- Having double vision
- Seeing colors in a way that appears yellow or faded
- Seeing light in a way that is glaring, too bright, or has a halo effect
- Poor night vision
Cataracts, especially those that are age-related, form slowly. One red flag that a cataract is forming is when you notice having to change your eyeglasses prescription frequently. It’s a signal that your eyes are changing. That may be just aging or it could be the beginnings of a cataract. Many times, in the early stages of cataracts, this may be the only symptom you have. As the cataract grows, you’ll start to notice a gradual decline in your ability to see.
If left untreated, cataracts can cause full blindness or permanently impaired vision. Millions of people around the world every year experience blindness caused by cataracts. This is why getting your eyes checked regularly for cataracts is so important.
How Is a Cataract Diagnosed?
The doctor will look for cataracts during your annual eye exam. That’s exactly why these visits are so important to the health of your eye. Interestingly, cataracts in their early stages can resemble other types of eye conditions. So, always see your doctor to confirm the diagnosis and work out a carefully designed personalized treatment plan to help you get better.
During this visit your doctor may undertake several tests, including:
- Visual acuity tests
- Retinal exam
- Applanation tonometry
These tests are painless and non-invasive, and they are a must for ensuring the health of your eyes at all stages of your life.
What Treatments Can Help My Cataracts?
The primary treatment for cataracts is with surgery, a process that replaces the clouded lens with a new clear prosthetic lens. However, your doctor will determine the type of treatment for your cataract by considering:
- Your age
- Your overall health, how sick you are generally, and your clinical and family history
- How well you can handle specific treatments, such as your ability to have a helper during your cataract surgery recovery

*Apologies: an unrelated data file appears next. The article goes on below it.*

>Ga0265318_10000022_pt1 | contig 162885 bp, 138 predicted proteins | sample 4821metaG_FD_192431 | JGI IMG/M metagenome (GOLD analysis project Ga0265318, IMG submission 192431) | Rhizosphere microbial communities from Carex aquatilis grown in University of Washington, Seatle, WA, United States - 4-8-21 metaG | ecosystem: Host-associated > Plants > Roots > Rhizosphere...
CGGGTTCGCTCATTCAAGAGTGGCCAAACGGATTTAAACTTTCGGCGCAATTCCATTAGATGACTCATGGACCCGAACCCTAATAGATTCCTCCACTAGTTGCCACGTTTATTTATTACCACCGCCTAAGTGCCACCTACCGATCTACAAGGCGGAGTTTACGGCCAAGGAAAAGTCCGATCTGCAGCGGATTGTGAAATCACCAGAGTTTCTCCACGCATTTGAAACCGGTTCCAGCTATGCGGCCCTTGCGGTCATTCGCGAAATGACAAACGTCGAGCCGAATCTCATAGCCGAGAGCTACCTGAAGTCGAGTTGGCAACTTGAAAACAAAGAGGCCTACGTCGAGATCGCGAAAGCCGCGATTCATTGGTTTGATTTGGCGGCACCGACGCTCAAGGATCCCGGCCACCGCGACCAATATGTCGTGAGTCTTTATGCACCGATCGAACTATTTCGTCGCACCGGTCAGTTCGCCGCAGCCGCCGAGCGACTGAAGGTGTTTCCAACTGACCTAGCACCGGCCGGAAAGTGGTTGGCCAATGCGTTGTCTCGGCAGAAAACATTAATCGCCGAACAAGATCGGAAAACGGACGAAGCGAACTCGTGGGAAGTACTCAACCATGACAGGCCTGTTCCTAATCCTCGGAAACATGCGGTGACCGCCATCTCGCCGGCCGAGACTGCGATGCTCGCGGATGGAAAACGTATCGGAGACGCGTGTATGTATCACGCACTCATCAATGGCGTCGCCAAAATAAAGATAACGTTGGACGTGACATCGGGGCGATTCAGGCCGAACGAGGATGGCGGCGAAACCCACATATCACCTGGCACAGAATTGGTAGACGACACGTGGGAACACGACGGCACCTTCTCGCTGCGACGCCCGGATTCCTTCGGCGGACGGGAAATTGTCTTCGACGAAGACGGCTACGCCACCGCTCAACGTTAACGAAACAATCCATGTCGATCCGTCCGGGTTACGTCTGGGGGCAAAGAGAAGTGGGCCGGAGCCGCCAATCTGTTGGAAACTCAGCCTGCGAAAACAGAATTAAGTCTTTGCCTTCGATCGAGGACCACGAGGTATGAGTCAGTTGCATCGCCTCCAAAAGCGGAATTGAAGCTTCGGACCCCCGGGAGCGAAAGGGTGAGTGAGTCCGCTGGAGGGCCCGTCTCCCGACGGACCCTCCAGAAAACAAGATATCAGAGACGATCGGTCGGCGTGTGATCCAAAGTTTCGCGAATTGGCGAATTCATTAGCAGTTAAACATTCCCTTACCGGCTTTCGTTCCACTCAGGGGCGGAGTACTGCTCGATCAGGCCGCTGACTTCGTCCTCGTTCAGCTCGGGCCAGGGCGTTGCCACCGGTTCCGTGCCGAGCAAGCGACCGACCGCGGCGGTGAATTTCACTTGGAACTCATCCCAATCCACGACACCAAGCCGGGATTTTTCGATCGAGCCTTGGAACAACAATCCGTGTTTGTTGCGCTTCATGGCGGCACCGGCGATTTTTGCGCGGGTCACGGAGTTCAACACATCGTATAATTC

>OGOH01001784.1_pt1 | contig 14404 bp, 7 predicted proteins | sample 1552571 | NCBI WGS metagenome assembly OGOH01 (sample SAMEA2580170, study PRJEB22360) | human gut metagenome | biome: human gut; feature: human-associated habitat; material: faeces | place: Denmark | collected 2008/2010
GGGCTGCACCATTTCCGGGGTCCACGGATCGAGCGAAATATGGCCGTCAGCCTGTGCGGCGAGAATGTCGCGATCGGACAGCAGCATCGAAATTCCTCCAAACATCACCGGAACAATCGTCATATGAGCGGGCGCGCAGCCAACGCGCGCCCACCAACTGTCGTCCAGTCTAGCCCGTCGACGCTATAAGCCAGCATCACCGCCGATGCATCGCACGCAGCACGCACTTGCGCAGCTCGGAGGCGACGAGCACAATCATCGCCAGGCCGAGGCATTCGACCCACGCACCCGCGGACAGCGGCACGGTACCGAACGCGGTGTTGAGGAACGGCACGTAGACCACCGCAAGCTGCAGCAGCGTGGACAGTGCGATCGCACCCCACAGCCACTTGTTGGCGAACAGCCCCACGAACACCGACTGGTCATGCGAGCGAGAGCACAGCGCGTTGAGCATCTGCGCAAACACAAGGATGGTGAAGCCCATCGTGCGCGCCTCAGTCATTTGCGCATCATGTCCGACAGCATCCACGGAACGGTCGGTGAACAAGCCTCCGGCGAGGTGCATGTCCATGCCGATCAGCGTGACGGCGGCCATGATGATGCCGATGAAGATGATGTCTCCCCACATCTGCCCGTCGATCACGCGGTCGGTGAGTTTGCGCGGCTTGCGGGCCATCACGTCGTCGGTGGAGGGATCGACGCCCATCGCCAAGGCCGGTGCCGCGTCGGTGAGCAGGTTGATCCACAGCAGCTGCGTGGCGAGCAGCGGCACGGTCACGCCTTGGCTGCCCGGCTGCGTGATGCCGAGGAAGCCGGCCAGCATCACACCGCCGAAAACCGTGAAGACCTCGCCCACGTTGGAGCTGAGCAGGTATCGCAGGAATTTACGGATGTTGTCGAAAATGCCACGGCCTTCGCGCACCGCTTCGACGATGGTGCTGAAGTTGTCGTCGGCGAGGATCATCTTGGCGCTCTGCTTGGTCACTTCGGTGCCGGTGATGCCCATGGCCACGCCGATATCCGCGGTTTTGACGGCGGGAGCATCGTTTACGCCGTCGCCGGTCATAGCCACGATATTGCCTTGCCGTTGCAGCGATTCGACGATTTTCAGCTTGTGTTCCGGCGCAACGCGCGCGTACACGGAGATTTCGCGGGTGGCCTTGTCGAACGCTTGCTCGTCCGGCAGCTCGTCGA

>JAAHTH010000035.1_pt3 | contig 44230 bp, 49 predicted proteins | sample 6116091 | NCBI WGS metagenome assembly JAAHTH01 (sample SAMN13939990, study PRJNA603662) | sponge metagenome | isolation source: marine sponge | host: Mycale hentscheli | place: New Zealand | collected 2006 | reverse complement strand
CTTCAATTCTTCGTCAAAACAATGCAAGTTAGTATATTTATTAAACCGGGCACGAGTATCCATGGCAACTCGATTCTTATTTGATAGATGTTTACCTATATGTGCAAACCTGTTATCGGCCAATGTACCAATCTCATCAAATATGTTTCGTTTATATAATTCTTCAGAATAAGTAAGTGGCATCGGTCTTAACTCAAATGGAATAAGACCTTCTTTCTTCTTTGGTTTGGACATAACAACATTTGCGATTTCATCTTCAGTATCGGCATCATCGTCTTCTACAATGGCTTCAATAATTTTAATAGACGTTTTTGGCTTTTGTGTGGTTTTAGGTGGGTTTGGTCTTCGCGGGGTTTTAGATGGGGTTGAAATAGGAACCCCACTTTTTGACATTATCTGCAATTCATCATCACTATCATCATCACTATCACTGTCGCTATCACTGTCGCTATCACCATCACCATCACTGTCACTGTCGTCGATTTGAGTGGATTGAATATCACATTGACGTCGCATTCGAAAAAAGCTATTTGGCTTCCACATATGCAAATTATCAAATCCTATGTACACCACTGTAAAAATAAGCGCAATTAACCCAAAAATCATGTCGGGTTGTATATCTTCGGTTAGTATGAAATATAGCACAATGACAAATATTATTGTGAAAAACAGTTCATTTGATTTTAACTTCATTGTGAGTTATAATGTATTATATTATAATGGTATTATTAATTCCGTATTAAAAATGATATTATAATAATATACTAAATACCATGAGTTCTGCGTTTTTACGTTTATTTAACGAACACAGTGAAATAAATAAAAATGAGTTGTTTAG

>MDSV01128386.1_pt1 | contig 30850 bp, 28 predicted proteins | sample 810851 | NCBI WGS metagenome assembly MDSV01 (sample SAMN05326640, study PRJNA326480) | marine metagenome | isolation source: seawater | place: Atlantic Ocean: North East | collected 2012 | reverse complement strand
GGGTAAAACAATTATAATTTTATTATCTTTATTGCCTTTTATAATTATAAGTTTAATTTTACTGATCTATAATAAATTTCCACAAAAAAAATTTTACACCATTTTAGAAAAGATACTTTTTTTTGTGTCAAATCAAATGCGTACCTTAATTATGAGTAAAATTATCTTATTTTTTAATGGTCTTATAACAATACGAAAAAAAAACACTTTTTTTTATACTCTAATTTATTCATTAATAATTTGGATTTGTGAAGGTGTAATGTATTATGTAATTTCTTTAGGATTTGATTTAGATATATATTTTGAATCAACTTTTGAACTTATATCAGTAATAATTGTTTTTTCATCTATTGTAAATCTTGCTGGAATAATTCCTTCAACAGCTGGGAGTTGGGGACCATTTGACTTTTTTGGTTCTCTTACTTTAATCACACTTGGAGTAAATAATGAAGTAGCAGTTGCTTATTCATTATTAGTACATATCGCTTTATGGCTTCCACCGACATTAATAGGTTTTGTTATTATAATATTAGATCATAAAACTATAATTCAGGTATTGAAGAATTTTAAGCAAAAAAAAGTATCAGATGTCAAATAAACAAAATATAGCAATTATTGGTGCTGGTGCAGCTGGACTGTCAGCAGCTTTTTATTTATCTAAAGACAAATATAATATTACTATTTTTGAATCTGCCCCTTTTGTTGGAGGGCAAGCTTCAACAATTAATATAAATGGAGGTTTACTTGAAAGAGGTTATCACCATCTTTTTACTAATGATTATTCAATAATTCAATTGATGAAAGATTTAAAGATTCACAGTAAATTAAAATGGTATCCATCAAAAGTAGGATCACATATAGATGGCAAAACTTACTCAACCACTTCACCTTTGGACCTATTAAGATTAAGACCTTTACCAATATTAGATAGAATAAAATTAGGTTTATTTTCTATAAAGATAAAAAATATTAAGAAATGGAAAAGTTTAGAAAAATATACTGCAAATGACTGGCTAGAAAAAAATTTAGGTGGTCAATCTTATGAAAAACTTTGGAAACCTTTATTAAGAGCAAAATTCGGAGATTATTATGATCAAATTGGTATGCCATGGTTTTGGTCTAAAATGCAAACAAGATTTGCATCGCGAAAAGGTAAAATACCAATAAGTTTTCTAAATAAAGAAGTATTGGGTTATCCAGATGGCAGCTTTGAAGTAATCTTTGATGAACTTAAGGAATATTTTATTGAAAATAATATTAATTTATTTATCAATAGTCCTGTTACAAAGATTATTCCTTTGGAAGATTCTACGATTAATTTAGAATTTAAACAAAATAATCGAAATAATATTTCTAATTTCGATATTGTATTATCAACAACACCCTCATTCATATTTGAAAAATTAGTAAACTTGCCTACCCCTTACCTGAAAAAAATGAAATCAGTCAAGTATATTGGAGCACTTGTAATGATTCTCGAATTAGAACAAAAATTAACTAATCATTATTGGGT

- Your preference for treatment
Regular checkups at your eye doctor can detect cataracts in their earliest stages. Then you have an opportunity to adjust your life to potentially slow the progression of the disease or to make changes to help you cope. For example, you may want to invest in better sunglasses or stronger lighting. At some point, these lifestyle changes will not work. That’s when you should talk with your doctor about cataract surgery.
What Happens During Cataract Surgery?
Cataract surgery removes the clouded lens and replaces it with a new, clear, artificial lens called an intraocular lens. This lens is carefully positioned in the eye permanently. This is an outpatient procedure that usually takes less than an hour.
After the surgery, you can go home the same day to heal comfortably. You’ll notice your vision will improve significantly, potentially right after the surgery. Over the weeks following surgery, your eyesight will continue to improve.
Cataracts are a natural extension of the aging process. At Your Eye Specialists, we are uniquely positioned to treat your cataracts. Our team works in a state-of-the-art practice and they are highly qualified to help you get on with your life—without cataracts to slow you down.